Re-entering IT at 53yr old and ageism

jvel777jvel777 Member Posts: 3 ■■□□□□□□□□
Greetings!  I'm a 53yr old who's been out of IT for 7yrs after a 22 yr career as a Network Engineer, System Engineer, Storage Engineer holding numerous certifications in the set areas at the time.

I stepped away from IT for an opportunity with a family business and although it's worked out well I truly miss the technology industry. That being said my certifications and skills are quite outdated although I'm currently in the process of updating my skills by pursuing certain certifications like Linux+, CCNA, and Security+.  

I would like to hear anyone's opinion on ageism or gaps in employment these days in IT. Your comments and suggestions are welcome.

Comments

  • scaredoftestsscaredoftests Security +, ITIL Foundation, MPT, EPO, ACAS, HTL behind youMod Posts: 2,752 Mod
    I am 60 years young and a female. As long as you are able to learn new skills and show people that you are eager and willing you will find a job. I still get calls in regard to my resume. Go for the certs and in the meantime, send out your resume! Where do you live? is it a hub for technology? 
    Never let your fear decide your fate....
  • DatabaseHeadDatabaseHead Teradata Assc 16, CSM, MS Access 2016, 2019 Member Posts: 2,563 ■■■■■■■■■□
    It exist but it's more about staying positive and your attitude.  I'm 44 a get it.....  But.... not all that often, last time I remember this happening was at a start up.  Lots of developers in their 20's and I walked in, I got the look like oh Gawd it's dad.  Haha.  

    Whatever, sad thing is I would of partied with them and probably would of hit it off.  Oh well.
  • jvel777jvel777 Member Posts: 3 ■■□□□□□□□□
    edited November 2019
    Thank you both for your responses they certainly are inspiring.  I'm a firm believer that experience as well as the desire and aptitude to continuously adapt / learn is what shapes your career. Age should not be a disqualifying factor in my opinion so long as you're maintaining competitive with the essential skillset.


    I am 60 years young and a female. As long as you are able to learn new skills and show people that you are eager and willing you will find a job. I still get calls in regard to my resume. Go for the certs and in the meantime, send out your resume! Where do you live? is it a hub for technology? 
    I presently live in Florida which is not a technology hub, although I'm strongly considering a relocation back to where I lived years ago either the RTP area of North Carolina or the Northeast.
  • bigdogzbigdogz Member Posts: 847 ■■■■■■■□□□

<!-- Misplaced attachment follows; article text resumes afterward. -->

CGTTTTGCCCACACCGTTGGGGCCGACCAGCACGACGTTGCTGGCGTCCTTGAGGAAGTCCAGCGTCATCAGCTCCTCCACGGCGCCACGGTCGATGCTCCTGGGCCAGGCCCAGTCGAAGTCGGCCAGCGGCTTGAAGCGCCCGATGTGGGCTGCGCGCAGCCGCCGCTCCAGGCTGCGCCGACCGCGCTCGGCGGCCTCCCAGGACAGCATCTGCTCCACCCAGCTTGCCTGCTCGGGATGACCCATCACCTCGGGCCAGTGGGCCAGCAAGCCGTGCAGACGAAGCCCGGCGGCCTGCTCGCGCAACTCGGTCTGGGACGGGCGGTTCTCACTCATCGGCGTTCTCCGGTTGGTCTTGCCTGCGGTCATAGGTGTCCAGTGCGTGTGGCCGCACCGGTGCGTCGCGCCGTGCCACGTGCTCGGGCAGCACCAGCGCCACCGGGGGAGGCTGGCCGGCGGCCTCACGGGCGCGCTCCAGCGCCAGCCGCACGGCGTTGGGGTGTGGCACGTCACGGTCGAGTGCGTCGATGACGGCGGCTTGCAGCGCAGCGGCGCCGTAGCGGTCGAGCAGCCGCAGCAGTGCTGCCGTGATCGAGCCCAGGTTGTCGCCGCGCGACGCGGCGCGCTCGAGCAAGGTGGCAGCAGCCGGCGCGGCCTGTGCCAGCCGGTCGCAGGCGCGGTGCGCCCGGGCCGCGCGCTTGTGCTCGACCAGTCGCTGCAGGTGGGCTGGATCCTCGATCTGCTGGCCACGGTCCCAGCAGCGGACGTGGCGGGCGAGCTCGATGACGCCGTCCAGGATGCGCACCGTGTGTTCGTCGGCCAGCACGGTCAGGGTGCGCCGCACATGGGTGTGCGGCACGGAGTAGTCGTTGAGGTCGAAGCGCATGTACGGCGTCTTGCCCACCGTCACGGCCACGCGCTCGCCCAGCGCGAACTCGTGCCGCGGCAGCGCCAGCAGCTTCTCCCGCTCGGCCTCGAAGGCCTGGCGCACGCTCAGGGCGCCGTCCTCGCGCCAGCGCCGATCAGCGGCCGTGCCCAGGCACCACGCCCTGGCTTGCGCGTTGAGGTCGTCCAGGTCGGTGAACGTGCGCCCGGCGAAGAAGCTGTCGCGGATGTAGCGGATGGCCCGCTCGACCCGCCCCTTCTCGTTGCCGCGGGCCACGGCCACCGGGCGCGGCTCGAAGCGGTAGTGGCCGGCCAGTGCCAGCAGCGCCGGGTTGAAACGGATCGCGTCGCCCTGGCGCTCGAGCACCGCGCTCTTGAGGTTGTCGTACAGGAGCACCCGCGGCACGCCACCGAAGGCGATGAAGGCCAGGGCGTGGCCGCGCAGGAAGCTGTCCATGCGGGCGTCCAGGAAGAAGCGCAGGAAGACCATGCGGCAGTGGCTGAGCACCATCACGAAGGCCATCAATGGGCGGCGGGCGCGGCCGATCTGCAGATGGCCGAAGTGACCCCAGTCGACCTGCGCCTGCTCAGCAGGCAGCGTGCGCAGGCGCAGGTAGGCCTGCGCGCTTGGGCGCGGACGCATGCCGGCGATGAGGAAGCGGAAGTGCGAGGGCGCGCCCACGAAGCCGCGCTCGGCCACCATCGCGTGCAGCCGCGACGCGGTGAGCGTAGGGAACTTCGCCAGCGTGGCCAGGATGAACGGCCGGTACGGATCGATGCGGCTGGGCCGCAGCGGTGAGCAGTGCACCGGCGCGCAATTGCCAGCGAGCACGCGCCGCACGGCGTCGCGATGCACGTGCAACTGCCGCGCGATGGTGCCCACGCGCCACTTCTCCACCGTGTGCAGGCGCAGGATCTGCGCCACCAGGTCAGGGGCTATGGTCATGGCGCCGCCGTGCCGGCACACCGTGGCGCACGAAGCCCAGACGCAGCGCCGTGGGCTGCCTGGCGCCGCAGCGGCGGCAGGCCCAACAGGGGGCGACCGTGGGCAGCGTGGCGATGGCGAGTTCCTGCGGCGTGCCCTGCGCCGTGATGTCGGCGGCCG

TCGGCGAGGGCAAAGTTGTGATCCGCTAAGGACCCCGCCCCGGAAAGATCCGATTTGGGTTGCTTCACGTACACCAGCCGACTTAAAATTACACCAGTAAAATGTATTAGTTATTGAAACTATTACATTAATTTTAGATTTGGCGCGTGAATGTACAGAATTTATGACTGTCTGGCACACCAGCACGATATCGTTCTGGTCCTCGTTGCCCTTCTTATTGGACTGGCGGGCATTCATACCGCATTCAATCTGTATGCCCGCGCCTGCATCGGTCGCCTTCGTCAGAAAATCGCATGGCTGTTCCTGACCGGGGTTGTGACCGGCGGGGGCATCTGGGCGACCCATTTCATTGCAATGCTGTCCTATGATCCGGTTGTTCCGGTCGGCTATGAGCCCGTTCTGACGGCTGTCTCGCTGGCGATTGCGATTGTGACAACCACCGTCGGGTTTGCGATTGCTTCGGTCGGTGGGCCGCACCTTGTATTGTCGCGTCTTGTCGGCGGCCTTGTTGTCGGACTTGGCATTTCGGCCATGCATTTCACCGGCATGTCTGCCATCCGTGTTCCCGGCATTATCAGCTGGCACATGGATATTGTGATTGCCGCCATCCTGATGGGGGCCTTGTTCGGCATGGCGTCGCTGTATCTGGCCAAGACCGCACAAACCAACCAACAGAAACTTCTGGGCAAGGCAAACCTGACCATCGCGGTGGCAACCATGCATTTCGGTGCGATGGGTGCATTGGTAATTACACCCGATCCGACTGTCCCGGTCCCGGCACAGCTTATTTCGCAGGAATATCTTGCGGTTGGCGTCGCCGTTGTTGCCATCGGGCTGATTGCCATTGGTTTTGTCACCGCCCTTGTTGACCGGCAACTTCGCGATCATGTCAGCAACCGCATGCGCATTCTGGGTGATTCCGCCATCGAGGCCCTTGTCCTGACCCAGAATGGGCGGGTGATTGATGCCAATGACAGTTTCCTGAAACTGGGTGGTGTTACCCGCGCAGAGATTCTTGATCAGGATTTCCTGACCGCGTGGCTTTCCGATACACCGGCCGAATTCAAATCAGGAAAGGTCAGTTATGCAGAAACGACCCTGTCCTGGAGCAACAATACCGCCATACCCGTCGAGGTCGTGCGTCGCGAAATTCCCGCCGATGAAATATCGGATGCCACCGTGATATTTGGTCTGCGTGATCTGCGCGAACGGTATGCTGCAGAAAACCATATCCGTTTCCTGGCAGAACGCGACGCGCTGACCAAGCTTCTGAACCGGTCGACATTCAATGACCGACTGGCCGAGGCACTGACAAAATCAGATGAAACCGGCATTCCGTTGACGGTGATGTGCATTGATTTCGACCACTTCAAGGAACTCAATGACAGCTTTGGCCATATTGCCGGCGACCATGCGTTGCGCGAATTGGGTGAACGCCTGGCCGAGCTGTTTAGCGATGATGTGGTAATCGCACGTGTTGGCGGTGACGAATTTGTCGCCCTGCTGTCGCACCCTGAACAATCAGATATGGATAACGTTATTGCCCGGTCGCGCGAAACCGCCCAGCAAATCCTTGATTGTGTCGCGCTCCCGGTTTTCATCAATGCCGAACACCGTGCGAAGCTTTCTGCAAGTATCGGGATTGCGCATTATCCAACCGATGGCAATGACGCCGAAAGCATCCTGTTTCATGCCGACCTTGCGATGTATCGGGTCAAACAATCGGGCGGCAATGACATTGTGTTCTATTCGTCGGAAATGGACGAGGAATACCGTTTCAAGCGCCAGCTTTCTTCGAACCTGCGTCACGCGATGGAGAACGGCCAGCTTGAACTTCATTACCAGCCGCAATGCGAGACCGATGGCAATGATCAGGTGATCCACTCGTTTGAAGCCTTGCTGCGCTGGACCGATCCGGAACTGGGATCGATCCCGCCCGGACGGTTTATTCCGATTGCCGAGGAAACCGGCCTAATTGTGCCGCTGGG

You don't have any gaps. You have gaps in IT work. Put your other experience on the resume.
    Get your Cisco and vendor certs updated. Then go for some contract work until you get the comfort level you wish and start to find what you like to do. IT can be specialized but if you have certs in Virtualization, Cisco, and others, it will help.

    Good luck!

  • xtremekeyxtremekey Member Posts: 1 ■□□□□□□□□□
    I'm 54 Yrs young and after a number of years caring for a parent, I'm entering the IT field myself.  My career with mostly technical support and MS Exchange Administrator.  I too, am getting certifications and feel like it is a start over haha..  Things have changed as for interviews when I showed up in shirt and tie and the interviewer had a untucked shirt and casual shoes. 
  • JDMurrayJDMurray MSIT InfoSec, CISSP, SSCP, GSEC, EnCE, C|EH, CySA+, PenTest+, CASP+, Security+ Surf City, USAAdmin Posts: 11,758 Admin
    jvel777, don't spend the rest of your working days being forced to fix other people's uninteresting problems for a paycheck. (This is the primary reason why I stopped being a software developer for other people.) You might find it a better life being a consultant and picking and choosing problems interesting to you to fix and get paid for. The age of consultants is far less of an issue than can they do the work.

    My personal solution (as someone who is older than you) was to move into management. I now help all the youngsters deal with their career progressions and work-life balance issues. I find this interesting and rewarding. I'm also pretty good at it because I've already been where these younger people are now. Having the experience of kids and grandkids of my own sure helps in understanding the dreams, motivations, and emotions that people throw at me too.
  • jvel777jvel777 Member Posts: 3 ■■□□□□□□□□
    @bigdogz ---  Well put. I agree no gaps in work. I'm very confident that with my continual studies and certifications I will do well. My work discipline and dedication to my career progression have always been strong which is something that won't change. 

    @xtremekey ---  Part of the reason why I had to take on part of the family business was because of caring for my very senior mother. You jogged my memory about that interviewer because in my last job that is exactly how they were dressed and often times you would see the baffled look on the candidate's face. This was at a big tech company too. So yes, things are changing in the industry. I'm very open to change both in culture and technology which is why I feel IT has served me well for so long. 

    @JDMurray --- Consulting is definitely the avenue I was considering to taste the waters again since 70% of my career was as a consultant. I enjoyed the freedom of selecting the projects, locations and challenges that accompany it.  Of course there were some disadvantages at times but the pros outweighed the cons in my experience.
  • bigdogzbigdogz Member Posts: 847 ■■■■■■■□□□
    @jvel777 I think consulting would be your best bet.

    Good luck!
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